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A special thank you to those who have passed it on to others. We are heading quickly to amazing page visits to this blog! Welcome to folks from all over the country and other countries as well, including Lisbon!!

The "Village", as it was called, is located in the northwest corner of the city of Taunton, Massachusetts U.S.A. It covers about 1 square mile with the center being School Street. A large portion of the Village population was Portuguese when I was growing up.

This blog covers a lot of the history of the Village, much to do with my years as a child there: 1940 through the late 1950's. I do have many wonderful photos and information prior to that that and will share those as well. Always looking for MORE PHOTOS AND MORE STORIES TO TELL.

If you would like to send photos or share a memory of growing up in the Village
e-mail me at
feel free to comment on the posts. Directions are on the right side of the blog posts. Jump in, the water is fine and it is easy!!!

I will be posting photographs but not identifying individuals unless I have permission or they are a matter of public record. It you wish to give me permission, please let me know.

I am looking for any and all photos of the Village...

Please note: the way blogs work is that the latest post is first. It you would like to start from the beginning of the blog, check out the post labels on the right of the blog and go from there. Thanks.

Monday, January 6, 2014


Technology seems to have robbed us of our collective handwriting ability.  I shudder when I get email correspondence with 4 instead of 'for' or 'four' or u for 'you' and so forth.  Who keeps emails lovingly?  One cannot hold them feeling the touch of the loved one who wrote those lines.  The tinge of age does not give emails a dignity all their own.  

                                                              Photo from Pinterest

A third of us today cannot read our own handwriting, let alone that of another.  Did you know that the science of handwriting (especially cursive!) is called graphology? How letters and words are crafted can indicate more than 5,000 personality traits.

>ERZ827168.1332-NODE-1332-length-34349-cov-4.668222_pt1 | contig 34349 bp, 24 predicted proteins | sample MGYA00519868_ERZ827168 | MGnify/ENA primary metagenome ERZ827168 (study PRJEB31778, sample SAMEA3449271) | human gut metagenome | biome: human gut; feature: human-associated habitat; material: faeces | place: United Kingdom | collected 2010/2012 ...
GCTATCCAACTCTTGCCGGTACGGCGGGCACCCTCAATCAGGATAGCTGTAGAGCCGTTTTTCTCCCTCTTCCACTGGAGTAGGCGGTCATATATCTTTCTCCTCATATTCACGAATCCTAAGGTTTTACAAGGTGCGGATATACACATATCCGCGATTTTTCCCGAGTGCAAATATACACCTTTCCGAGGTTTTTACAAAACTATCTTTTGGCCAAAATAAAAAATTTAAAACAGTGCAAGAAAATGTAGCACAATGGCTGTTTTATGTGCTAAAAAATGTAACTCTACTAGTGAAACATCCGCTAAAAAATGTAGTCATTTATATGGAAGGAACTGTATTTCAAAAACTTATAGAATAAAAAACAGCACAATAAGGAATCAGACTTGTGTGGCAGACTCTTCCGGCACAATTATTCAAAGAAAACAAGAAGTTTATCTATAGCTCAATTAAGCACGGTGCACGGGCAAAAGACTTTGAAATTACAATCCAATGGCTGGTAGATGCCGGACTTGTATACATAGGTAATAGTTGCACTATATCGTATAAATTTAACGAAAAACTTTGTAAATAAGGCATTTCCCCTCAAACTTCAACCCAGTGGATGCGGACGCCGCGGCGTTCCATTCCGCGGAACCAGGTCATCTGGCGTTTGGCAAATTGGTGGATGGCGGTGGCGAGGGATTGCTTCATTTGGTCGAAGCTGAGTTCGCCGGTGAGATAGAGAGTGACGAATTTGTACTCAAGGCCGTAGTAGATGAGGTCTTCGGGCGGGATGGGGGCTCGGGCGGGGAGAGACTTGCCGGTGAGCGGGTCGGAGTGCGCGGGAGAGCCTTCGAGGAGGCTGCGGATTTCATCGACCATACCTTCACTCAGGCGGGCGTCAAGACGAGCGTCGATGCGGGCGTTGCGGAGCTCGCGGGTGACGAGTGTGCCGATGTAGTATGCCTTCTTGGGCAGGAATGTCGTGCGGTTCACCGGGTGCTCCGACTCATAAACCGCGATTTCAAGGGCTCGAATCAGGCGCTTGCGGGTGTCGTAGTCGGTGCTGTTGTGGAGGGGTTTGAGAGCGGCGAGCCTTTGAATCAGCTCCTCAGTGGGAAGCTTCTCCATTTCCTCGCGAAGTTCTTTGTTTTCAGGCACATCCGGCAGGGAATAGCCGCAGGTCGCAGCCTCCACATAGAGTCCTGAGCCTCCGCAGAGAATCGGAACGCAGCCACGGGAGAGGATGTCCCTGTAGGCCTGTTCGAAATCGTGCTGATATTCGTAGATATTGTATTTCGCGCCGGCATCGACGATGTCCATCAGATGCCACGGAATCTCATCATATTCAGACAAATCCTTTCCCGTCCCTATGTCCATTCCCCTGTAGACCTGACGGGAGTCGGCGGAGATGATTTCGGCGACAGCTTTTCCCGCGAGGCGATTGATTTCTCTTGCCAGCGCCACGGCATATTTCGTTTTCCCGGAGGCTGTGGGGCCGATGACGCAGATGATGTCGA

Many consider cursive handwriting an art form, a historical tradition.  Remember the homework of learning cursive handwriting in school in the 40's and 50's?  Now calligraphers charge for their handiwork.

Still today, I much prefer the excitement of receiving a handwritten letter or card to an email. When the mail person delivers the mail, we are still expectant as to what might be there for us. The enjoyment of taking the time to write a message out on a card is still a task that I approach with care and love. 

All these musings came about because incredibly, my old 50's autograph book has survived the years.  Kept safe somehow it outlived other bits and pieces I wish I had cherished.  What made me think of it was that the Facebook page for those graduating from Taunton High School prior to 1975 was speaking of our teachers and the school back then. Yes, I am one of those from the graduating class of 1957.  Here it is and till holding all its pages tightly so as not to forget.

The subject of the autograph book also brought forth more musings on my part.  This time on the fast disappearing art of beautiful handwriting.  As one looks at the signatures of those teachers there is an art and beauty to their flowing scripts. The same can be seen on those of my loved ones long gone.

As one of my favorite subjects in my mother, I will start with hers.  She loved to write and it shows most distinctly in her signature that runs singing across the page.
 It is a special gift to find anything that she wrote.

Then we come to teachers.  This is fascinating to me.  When I linger on each page the personalities of each of them comes right across.  See if you agree with me.

Bob Daly, Civics and John Keating, English.
"Hammy" Lane I only remember for a home room.

                                                Miss McMorrow at Cohannet School
                                             She taught math, the only time I enjoyed it.

Mr. Gilcrest at THS who taught English Composition  told me way back then that I could write.     Mary…..I cannot make out the last name.  Can you?  She taught at Cohannet.

Finally, this one I printed out and it hangs above my computer. 
My Aunt Eleanor: wise advice for life.

More autographs are from classmates, still here or gone on already.

Then there are more family  ones.

Collecting autographs was a serious task back then, but I am so glad that they were kept.  I can sense everyone through their writing which is a gift of memory.  Ah, truly the "write" stuff.


  1. could the last name be 'Sheerin', the teacher from Cohannet? And did you know Virginia Potter (now Latham) from the THS class of 57?

    1. Probably right and yes, I did/do know Virginia.... Thanks for your comment.

  2. Sandy,that is Mary Sheerin, who taught seventh grade geography.

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  4. That is Mary Sheerinwho taught seventh grade geography. Loved your
    comments on cursive writing. It will soon be a lost art.

  5. Thanks, Arlene, I have her signature but not one memory of her…strange.